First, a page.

So far constructions of this scale and planning were found only in settlements of much later periods, such as classical antiquity.  source

A civilisation as old as Indus valley?

Friday, May 27, 2011, 1:28 IST , By DNA Correspondent | Place: Mumbai
In what could turn out to be a major discovery,researchers have found a wall-like structure, which is 24km long, 2.7m in height, and around 2.5m in width. The structure shows uniformity in construction. “The structure is not continuous from Shrivardhan to Raigad, but it is uniform. It has been found 3m below the present sea level. Considering the uniformity of the structure, it is obvious that the structure is man-made,” said Dr Ashok Marathe, department of archaeology, Deccan College Postgraduate and Research Institute, Pune.
However, the age of the structure was decided on the basis of sea level mapping. “There have been exhaustive studies about the sea water coming inside the land. Based on the calculations, experts from the National Institute of Oceanography (NIO) pegged the age of the wall at around 6,000 BC,” Marathe informed.
The discovery has raised a number of questions, such as how these huge stones were brought to the shore? What was the purpose behind building this wall? If the date of the wall is accurate, then is it the same age as the Indus civilisation? source
My comment: A 24km long wall built 8000 years ago? That's quite fascinating! I also wonder why did they build it. To protect the coast from tsunamis, maybe? The question, them, is who built it and how! More news:
No cheese for Neolithic humans in France  - An excavation of a southern French burial site from about 3,000 B.C. shows that the modern humans who expanded into the area from the Mediterranean lived in patrilocal communities and did not have the genetic mutation that allowed later Europeans to digest fresh milk.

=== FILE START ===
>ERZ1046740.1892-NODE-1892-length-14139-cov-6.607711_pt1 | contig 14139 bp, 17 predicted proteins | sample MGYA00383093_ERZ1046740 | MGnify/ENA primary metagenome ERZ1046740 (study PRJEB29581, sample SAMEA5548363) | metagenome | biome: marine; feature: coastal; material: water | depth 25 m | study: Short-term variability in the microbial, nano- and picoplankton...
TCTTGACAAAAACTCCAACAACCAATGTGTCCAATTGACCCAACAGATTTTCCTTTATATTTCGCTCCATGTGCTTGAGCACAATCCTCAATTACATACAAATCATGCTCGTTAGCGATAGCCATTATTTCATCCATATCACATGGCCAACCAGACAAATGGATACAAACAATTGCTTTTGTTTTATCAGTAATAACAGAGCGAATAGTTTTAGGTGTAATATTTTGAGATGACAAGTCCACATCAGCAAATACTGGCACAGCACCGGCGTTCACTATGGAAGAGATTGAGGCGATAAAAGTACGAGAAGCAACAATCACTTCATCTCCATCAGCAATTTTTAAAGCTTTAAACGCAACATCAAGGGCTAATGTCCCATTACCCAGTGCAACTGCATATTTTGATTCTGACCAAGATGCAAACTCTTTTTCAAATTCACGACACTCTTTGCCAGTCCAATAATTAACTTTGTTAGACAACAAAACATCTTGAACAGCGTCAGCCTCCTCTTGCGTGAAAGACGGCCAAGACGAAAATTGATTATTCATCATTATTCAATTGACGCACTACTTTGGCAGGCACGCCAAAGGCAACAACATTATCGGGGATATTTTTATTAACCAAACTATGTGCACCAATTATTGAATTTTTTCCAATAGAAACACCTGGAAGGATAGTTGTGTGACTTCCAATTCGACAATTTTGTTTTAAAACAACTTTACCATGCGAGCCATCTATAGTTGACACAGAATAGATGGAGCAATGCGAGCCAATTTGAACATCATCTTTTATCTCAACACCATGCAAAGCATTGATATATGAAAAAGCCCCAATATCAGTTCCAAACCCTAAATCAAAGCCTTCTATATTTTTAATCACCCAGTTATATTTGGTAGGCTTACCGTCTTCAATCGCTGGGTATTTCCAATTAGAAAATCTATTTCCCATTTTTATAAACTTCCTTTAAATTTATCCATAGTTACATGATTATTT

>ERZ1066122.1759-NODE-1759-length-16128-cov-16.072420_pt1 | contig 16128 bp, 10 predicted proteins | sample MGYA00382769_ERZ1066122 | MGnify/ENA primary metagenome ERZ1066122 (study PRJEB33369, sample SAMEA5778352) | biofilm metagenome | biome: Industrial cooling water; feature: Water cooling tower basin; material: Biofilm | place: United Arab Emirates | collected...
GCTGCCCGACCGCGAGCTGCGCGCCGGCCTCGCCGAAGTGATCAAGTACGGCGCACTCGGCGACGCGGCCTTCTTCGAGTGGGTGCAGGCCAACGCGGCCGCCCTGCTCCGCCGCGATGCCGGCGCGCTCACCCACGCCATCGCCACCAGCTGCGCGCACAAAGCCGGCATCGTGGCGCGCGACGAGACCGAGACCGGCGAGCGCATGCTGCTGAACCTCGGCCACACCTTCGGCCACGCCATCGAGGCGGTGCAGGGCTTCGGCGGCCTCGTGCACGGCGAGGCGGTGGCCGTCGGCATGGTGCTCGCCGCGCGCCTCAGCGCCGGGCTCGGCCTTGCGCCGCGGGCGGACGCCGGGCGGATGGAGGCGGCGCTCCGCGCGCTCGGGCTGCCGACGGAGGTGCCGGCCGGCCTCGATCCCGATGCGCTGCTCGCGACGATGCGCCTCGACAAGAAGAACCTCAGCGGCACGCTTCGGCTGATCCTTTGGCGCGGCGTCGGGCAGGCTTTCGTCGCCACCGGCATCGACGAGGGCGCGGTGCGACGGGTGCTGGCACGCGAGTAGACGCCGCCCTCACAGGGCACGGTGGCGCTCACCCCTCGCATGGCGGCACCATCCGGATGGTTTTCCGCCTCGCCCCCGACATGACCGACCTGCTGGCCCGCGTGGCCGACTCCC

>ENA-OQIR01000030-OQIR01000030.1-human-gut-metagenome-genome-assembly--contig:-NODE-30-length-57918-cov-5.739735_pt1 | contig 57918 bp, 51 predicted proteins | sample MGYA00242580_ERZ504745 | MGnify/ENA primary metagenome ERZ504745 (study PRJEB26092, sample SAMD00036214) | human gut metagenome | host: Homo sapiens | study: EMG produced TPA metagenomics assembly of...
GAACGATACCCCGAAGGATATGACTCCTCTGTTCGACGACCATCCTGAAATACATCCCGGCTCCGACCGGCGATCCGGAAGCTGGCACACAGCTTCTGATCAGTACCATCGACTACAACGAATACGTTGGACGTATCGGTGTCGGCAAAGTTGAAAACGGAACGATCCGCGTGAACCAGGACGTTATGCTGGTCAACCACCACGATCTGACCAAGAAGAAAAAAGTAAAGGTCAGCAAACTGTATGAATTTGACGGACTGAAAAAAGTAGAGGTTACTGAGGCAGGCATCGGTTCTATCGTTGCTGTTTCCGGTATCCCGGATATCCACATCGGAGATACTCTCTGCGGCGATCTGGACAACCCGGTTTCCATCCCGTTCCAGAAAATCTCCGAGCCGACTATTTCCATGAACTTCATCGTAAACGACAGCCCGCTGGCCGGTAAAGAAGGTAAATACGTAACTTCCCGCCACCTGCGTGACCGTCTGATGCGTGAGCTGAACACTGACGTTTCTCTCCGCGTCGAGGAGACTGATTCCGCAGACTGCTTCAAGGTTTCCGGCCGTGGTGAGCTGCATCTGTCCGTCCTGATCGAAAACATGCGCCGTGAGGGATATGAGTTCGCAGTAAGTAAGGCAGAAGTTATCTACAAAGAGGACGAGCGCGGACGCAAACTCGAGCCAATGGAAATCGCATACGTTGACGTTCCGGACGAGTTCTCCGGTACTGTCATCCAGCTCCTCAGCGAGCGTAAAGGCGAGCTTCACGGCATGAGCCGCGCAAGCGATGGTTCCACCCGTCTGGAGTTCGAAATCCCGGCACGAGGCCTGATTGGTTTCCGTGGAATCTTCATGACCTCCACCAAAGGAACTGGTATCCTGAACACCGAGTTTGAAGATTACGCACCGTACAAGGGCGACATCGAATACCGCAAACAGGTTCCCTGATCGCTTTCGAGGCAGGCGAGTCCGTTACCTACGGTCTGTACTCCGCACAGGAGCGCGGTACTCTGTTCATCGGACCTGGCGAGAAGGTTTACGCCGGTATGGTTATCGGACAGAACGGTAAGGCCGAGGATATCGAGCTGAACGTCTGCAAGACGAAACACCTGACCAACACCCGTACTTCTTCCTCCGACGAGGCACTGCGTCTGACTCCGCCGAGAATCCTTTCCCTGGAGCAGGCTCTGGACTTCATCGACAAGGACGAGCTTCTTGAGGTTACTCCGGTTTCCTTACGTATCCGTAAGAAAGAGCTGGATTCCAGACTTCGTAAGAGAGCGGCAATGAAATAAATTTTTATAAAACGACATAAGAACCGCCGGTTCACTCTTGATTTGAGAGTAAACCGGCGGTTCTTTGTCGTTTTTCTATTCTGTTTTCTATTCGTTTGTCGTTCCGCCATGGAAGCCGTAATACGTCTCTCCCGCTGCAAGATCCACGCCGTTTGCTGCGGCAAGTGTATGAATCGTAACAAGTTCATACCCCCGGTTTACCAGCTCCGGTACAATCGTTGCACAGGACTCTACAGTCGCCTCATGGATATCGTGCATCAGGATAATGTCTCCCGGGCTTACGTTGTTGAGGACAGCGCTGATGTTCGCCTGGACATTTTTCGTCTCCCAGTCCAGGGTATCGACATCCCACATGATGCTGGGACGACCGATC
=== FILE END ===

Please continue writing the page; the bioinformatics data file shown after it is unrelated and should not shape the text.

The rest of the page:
Site hints at Asian roots for human genus -
Most paleoanthropologists have favored an African origin for the potential human ancestor Homo erectus. But new evidence shows the species occupied a West Asian site called Dmanisi from 1.85 million to 1.77 million years ago, at the same time or slightly before the earliest evidence of this humanlike species in Africa, say geologist Reid Ferring of the University of North Texas in Denton and his colleagues.
The new Dmanisi discoveries point to an Asian homeland for H. erectus, the scientists propose online June 6 in the Proceedings of the National Academy of Sciences.
Ancient footprints show human-like walking began nearly four million years ago - Scientists at the University of Liverpool have found that ancient footprints in Laetoli, Tanzania, show that human-like features of the feet and gait existed almost two million years earlier than previously thought.
Saudi find shows horses used 9,000 years ago - Saudi Arabia has found traces of a civilisation that was domesticating horses about 9,000 years ago, 4,000 years earlier than previously thought, the kingdom said.
Sex with Neanderthals and Denisovans gave healthy boost to human genome: study - Sex with Neanderthals and another close relative — the recently discovered Denisovans — has endowed some human gene pools with beneficial versions of immune system genes, report researchers at the Stanford University School of Medicine. The useful gift was the introduction of new variants of immune system genes called the HLA class I genes, which are critical for our body's ability to recognize and destroy pathogens. HLA genes are some of the most variable and adaptable genes in our genome, in part because the rapid evolution of viruses demands flexibility on the part of our immune system. - Quite surprising discovery and quite cool as well. Because our immune system is what actually keep us alive. That's quite a gift!